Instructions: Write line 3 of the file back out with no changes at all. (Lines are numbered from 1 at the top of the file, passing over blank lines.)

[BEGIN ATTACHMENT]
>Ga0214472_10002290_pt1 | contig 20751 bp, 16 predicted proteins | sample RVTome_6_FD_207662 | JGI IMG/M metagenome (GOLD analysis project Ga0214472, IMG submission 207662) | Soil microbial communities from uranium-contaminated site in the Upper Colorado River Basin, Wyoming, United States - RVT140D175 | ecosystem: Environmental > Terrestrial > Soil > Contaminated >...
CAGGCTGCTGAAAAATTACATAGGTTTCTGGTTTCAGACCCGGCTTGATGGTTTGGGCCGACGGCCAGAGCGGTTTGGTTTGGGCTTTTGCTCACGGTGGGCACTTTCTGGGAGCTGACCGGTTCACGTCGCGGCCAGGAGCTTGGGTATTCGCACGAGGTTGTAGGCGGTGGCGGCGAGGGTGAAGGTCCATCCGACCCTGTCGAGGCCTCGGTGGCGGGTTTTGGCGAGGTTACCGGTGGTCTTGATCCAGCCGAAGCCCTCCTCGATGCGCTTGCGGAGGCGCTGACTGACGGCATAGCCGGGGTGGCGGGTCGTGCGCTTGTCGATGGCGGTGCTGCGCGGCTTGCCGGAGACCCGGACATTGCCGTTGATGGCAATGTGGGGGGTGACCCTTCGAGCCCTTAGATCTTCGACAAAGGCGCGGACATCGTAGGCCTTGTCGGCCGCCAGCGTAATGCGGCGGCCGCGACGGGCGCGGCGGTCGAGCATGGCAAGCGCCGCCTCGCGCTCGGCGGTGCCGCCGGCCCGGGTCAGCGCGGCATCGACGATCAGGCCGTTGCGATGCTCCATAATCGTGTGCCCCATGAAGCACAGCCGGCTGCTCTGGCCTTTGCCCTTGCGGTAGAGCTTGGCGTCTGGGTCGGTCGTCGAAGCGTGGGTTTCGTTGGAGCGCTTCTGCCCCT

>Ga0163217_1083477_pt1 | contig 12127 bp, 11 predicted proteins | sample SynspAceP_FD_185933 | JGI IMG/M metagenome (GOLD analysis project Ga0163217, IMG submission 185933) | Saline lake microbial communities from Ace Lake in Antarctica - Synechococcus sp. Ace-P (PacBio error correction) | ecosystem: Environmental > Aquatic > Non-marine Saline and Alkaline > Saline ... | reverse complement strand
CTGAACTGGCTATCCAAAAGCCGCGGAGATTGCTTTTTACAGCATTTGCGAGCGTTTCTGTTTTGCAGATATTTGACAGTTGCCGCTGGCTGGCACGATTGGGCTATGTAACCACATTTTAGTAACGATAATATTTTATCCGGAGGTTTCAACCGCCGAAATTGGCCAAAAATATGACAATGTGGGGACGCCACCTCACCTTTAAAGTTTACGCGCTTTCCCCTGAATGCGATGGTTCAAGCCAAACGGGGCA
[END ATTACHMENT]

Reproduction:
>Ga0163217_1083477_pt1 | contig 12127 bp, 11 predicted proteins | sample SynspAceP_FD_185933 | JGI IMG/M metagenome (GOLD analysis project Ga0163217, IMG submission 185933) | Saline lake microbial communities from Ace Lake in Antarctica - Synechococcus sp. Ace-P (PacBio error correction) | ecosystem: Environmental > Aquatic > Non-marine Saline and Alkaline > Saline ... | reverse complement strand